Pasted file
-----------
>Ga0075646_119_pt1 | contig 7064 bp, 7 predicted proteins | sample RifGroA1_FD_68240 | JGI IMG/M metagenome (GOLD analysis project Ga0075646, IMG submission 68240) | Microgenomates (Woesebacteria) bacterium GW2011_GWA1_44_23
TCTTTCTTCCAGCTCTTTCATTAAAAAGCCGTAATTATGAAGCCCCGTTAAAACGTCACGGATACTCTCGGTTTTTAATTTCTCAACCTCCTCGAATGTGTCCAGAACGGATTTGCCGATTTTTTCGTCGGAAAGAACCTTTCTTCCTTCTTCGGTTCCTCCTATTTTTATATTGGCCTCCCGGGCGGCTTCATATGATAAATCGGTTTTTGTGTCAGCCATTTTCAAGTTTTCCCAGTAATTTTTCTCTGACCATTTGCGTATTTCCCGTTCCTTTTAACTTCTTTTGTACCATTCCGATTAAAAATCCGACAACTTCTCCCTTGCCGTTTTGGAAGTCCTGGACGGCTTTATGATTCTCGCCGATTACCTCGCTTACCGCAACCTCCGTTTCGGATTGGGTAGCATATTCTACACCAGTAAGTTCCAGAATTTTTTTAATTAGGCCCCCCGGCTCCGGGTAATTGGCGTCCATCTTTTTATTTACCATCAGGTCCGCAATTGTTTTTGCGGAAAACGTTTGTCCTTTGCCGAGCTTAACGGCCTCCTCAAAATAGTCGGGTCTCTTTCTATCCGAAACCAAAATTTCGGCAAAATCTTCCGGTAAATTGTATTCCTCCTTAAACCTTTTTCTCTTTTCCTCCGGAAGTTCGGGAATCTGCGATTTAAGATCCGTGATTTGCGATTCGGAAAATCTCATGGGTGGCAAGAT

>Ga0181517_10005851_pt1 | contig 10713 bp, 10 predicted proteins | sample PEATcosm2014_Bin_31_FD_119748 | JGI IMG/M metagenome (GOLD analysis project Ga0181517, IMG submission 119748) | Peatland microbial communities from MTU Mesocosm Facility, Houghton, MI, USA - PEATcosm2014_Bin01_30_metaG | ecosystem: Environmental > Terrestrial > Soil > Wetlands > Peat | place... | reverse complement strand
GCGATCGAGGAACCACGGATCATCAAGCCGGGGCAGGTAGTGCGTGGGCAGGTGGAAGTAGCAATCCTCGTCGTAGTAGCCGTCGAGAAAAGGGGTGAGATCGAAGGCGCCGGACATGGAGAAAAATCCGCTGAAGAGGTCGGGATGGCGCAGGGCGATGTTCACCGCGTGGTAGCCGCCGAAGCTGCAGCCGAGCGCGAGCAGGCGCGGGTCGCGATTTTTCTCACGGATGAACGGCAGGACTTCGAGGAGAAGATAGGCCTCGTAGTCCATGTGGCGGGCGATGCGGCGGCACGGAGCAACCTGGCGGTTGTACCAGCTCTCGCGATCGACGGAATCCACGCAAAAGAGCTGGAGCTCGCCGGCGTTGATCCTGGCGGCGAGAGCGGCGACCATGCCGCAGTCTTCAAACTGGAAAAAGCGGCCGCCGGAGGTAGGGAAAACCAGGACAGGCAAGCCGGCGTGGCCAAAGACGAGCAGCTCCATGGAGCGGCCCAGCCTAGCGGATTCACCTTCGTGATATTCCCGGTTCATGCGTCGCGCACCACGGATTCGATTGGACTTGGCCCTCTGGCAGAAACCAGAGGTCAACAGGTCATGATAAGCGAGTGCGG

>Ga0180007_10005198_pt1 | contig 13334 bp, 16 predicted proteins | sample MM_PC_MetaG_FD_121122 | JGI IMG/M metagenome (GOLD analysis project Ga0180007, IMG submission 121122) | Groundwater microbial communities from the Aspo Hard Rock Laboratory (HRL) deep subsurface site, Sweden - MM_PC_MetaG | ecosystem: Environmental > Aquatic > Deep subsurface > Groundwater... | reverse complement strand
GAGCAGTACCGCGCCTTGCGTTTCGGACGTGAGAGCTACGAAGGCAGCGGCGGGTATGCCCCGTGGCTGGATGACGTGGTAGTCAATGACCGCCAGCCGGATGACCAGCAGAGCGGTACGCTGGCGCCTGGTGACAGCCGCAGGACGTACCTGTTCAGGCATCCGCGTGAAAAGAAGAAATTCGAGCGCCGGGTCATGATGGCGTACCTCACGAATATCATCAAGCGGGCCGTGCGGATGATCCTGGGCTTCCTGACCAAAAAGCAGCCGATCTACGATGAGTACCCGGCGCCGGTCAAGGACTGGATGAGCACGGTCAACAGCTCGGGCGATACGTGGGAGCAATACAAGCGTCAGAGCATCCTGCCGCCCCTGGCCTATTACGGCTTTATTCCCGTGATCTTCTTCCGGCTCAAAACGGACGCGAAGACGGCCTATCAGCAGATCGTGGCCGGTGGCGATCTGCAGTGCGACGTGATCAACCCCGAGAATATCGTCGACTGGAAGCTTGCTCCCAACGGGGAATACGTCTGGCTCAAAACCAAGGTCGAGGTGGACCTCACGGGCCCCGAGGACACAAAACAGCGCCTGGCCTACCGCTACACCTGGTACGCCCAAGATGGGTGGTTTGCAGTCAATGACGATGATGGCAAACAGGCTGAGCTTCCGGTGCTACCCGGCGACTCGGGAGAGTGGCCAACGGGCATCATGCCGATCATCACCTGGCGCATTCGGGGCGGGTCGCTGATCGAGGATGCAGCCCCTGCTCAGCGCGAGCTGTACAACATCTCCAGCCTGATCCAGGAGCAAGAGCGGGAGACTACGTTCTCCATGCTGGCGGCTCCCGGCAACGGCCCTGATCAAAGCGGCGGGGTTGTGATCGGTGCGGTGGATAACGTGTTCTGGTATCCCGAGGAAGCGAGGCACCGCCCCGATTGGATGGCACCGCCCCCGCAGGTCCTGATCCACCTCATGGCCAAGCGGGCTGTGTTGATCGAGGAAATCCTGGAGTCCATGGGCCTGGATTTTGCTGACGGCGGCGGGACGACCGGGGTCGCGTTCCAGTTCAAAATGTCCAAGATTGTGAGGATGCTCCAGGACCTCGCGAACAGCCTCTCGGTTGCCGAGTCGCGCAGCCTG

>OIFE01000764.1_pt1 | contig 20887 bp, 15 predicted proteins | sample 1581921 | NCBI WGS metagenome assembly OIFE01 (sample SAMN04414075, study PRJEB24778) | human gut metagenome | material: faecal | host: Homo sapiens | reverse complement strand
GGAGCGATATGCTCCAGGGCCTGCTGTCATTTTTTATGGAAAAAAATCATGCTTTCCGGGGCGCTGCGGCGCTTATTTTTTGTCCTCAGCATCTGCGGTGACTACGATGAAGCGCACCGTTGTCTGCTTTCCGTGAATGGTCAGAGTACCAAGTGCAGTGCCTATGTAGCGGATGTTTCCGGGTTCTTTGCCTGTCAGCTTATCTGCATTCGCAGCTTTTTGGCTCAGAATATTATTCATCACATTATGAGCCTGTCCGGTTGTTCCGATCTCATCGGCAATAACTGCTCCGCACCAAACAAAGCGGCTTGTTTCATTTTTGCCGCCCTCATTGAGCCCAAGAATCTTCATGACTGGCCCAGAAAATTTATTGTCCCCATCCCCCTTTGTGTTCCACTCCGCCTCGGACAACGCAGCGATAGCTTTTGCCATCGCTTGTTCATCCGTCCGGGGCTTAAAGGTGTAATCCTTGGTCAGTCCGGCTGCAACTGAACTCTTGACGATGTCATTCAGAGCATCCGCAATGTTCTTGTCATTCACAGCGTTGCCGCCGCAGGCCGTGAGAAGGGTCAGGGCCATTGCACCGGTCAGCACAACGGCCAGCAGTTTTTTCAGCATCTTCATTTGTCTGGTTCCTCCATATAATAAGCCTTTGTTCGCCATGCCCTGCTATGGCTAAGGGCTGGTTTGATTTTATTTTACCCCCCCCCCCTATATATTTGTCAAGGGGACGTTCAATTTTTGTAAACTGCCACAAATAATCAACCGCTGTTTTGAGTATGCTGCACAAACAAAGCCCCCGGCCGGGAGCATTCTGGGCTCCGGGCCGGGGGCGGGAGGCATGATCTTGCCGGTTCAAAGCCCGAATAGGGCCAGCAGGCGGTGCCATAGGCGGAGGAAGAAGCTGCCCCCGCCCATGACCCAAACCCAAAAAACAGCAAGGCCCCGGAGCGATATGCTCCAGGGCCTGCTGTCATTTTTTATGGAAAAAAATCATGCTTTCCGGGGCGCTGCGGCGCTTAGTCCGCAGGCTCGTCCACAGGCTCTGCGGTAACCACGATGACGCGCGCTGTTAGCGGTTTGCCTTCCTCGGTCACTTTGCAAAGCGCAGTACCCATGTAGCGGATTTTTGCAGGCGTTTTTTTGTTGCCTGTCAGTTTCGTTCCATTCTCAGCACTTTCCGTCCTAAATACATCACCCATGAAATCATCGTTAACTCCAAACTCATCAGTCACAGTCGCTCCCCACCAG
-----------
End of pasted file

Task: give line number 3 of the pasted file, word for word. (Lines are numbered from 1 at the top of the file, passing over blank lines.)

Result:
>Ga0181517_10005851_pt1 | contig 10713 bp, 10 predicted proteins | sample PEATcosm2014_Bin_31_FD_119748 | JGI IMG/M metagenome (GOLD analysis project Ga0181517, IMG submission 119748) | Peatland microbial communities from MTU Mesocosm Facility, Houghton, MI, USA - PEATcosm2014_Bin01_30_metaG | ecosystem: Environmental > Terrestrial > Soil > Wetlands > Peat | place... | reverse complement strand